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Original Issue


You didn't expect the Dolphins to hit the ground running with a rookie coach and QB, did you? They practically did—and now they've added Mike Wallace. Watch out

ON THE first day of Joe Philbin's second training camp with the Dolphins, the tall and lanky coach peered out over a muggy practice field studded with new faces that were brought in to put the Dolphins back in the postseason for the first time in five years. He's "anxious," to use his word, to turn around the NFL's 27th-ranked offense. Consider that during Philbin's previous five-year term as the Packers' offensive coordinator he ran a unit that ranked as high as second and never below ninth in the NFL—success he'd hoped to transfer to South Florida. "Unfortunately," Philbin says, "we haven't had the productivity."

Not yet. But the sample size is small: just one season with a rookie head coach and a rookie quarterback. Those two enter their second year together with a roster that G.M. Jeff Ireland boldly transformed through an off-season spending spree. Love or hate the five-year, $60 million contract doled out to receiver Mike Wallace, Ireland's intention was clear: Surround Ryan Tannehill—the guy drafted to be the franchise quarterback—with the weapons he needs to succeed.

The roster didn't have nearly enough of those weapons last season. Tannehill threw just three TDs to a receiver, and after Brian Hartline and Davone Bess, the next most prolific wideout registered just 11 catches. With no deep threat (which is exactly what Wallace is), the Dolphins had only three pass plays of 40 or more yards, tied for fewest in the league.

This off-season, as Philbin reviewed the tape of the offense, he saw the same scene unfold over and over: Opponents bunched defenders together at the line (sometimes with no safeties deep), cutting off short routes and the run game. "We had holes we needed to fill," says Hartline, referring to a field-stretcher like Wallace. "Getting to three- and four-wide-receiver sets was difficult. That's changed for 2013."

On top of Wallace and Hartline (who's coming off his first 1,000-yard-receiving season), Miami added receiver Brandon Gibson, who'll line up inside. They lost one piece of the puzzle, though—a key intermediate target—when free-agent signee Dustin Keller suffered a season-ending knee injury in the preseason. The challenge now, as Tannehill put it, is "if we have the talent, we have to be able to use it."

The clock is ticking, especially considering that every top target other than Hartline is new. A week before camp opened, Tannehill rounded up teammates for bonus throwing sessions, and throughout August he stayed after practice to repeat missed connections or for extra deep patterns. The greatest pressure will be to validate Wallace's hefty payday, but after the receiver missed early camp time with a groin injury, Tannehill pledged, "There's no need to try to force him the ball. It is going to happen."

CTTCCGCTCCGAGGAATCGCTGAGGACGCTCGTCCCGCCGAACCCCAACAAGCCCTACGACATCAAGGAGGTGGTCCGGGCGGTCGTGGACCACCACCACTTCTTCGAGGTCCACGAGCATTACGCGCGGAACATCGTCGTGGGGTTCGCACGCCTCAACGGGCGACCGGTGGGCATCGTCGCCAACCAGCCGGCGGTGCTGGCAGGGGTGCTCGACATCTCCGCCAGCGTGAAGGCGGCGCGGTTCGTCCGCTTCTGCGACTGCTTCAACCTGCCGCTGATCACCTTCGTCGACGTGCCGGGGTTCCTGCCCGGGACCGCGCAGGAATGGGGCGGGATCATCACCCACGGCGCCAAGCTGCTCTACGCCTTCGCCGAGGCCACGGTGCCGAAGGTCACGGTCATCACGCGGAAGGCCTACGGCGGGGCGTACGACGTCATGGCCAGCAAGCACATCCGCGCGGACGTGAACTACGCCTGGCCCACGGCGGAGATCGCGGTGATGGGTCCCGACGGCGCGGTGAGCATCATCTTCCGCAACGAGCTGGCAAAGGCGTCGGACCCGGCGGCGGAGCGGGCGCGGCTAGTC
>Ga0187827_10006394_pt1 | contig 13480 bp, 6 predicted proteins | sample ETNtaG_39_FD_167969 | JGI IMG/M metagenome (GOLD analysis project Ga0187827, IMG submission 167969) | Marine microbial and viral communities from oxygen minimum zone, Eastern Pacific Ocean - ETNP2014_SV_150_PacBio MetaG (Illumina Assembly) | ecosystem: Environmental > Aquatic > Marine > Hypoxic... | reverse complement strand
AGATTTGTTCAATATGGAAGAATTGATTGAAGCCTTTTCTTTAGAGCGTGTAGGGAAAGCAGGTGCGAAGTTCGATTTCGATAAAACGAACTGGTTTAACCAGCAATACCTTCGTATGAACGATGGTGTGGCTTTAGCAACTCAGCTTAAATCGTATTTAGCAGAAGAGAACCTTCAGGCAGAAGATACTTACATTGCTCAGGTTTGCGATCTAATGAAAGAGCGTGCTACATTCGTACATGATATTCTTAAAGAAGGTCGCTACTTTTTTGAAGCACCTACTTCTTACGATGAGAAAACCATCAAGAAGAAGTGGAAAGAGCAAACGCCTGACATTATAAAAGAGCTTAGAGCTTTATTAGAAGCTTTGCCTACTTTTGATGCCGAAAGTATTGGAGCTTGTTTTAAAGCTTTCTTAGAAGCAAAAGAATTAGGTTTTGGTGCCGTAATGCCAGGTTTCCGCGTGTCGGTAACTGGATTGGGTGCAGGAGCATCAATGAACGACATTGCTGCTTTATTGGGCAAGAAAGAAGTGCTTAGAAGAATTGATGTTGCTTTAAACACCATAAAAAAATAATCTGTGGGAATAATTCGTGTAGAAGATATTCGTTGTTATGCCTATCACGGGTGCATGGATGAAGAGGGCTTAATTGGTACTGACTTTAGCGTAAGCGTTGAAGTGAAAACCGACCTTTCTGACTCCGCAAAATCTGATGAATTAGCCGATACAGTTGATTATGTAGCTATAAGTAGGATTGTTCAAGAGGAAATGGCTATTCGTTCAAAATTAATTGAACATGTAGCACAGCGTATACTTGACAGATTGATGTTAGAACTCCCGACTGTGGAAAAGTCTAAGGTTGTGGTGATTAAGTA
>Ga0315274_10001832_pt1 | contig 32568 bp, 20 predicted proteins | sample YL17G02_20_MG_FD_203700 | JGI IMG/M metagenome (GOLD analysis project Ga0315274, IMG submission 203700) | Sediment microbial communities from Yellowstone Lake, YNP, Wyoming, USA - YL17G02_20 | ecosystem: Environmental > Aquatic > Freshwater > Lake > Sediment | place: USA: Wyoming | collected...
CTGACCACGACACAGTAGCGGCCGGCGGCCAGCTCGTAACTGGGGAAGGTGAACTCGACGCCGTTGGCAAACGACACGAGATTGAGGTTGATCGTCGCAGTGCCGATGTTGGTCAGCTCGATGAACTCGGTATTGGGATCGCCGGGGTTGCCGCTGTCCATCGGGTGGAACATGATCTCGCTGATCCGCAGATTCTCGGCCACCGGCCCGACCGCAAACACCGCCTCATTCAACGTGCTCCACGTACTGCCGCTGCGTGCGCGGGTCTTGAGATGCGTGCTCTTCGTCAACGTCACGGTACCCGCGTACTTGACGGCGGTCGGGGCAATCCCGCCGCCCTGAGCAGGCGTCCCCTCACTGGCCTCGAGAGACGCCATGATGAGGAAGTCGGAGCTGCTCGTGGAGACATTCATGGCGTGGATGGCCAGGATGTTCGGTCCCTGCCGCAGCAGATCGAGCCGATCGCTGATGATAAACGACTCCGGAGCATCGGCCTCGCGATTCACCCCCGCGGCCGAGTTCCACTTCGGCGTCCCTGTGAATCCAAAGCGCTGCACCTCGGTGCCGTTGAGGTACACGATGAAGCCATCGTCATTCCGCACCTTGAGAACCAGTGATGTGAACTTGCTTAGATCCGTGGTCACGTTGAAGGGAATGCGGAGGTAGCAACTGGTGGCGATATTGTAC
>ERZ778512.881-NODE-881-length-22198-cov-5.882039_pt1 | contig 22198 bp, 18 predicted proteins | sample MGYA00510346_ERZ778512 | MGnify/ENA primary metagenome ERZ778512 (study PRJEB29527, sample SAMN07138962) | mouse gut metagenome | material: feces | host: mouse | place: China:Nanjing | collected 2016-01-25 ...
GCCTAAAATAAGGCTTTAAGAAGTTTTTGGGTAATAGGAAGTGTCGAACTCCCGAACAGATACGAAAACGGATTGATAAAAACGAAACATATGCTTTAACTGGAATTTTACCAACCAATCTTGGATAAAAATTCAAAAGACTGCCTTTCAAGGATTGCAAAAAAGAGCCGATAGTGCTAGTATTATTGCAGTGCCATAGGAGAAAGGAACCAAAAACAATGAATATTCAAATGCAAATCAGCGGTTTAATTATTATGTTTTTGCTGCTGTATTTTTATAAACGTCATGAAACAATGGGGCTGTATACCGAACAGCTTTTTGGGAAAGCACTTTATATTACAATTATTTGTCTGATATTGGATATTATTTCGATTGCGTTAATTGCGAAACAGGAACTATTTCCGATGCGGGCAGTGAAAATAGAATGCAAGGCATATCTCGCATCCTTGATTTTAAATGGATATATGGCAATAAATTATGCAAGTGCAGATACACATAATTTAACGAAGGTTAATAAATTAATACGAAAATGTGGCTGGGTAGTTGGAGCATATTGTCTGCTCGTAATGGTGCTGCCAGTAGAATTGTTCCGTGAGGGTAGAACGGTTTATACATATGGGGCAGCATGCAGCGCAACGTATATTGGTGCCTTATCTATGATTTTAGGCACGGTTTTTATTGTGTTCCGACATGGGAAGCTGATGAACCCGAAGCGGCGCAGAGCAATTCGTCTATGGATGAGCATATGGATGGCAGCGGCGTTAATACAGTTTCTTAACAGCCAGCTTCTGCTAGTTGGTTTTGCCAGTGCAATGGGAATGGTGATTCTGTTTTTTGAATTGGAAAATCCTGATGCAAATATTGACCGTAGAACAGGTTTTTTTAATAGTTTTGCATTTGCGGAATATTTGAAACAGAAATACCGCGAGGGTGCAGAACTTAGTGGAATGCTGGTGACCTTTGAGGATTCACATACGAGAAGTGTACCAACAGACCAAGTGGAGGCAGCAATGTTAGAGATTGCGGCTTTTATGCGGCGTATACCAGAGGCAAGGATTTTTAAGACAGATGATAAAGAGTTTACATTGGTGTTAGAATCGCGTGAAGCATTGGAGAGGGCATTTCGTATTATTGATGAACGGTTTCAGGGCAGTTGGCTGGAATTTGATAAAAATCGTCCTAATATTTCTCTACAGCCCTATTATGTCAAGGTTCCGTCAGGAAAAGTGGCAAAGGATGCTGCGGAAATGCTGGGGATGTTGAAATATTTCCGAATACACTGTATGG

Miami's West Coast offense was installed—in the meeting room and on the practice field—four times in the spring and a fifth time during camp. Philbin uses the analogy that the scheme was taught at an algebra 1 level a year ago and is gradually advancing this season toward the trigonometry level that he'd reached with the Packers. Meanwhile, new players have been folded in with care, Philbin's staff charting the catches they made with their previous teams to determine how and where to best use them. "We're further along in our scheme and we have better personnel than we had a year ago," says Philbin. "I'm anxious to see us produce better."

Production will mean moving the ball and scoring more than last season's average of 18 points per game. The Dolphins haven't had a season over .500 since 2008, which was also the last time any team other than the Patriots won the AFC East.

For Miami, the offense had an inauspicious start, fumbling the exchange between Tannehill and running back Lamar Miller on the team's very first offensive play of the preseason. But Hartline, who's been with the Dolphins since 2009, sees the bigger picture, one in which his team now has, on paper, the roster that pulls them closer to the titan of the AFC East. "In order to beat the Patriots, you have to outscore them, and I think we're built for that. We're built to be a similar kind of offense—maybe with a better defense."


Cornerback Brent Grimes

Grimes is no stranger to flying under the radar: He played his college ball at D-II Shippensburg (Pa.) University and then had to prove himself overseas with NFL Europa's Hamburg Sea Devils. On a team that was restocked with high-priced free agents this off-season, he's still not a headliner. But the former Falcon may be one of the Dolphins' most important additions. The Miami secondary gave up 60 pass plays of 20 or more yards in 2012 (29th in the NFL) and intercepted just 10 balls (27th). Grimes is returning from a season-ending Achilles tear suffered in Week 1 last year, but if healthy, he can help cure those statistical deficiencies. Having blossomed from an undrafted free agent to a Pro Bowler with Atlanta, he had 11 INTs from 2009 to '10, earning his team's franchise tag in '12. He has already impressed his new team with his competitiveness and decisiveness, as well as his mastery of Miami's defensive schemes, earning a reputation as a football junkie. G.M. Jeff Ireland took a gamble on a 30-year-old corner returning from a serious injury, but if Grimes regains his preinjury form, his one-year, $5.5 million free-agent deal will be a steal.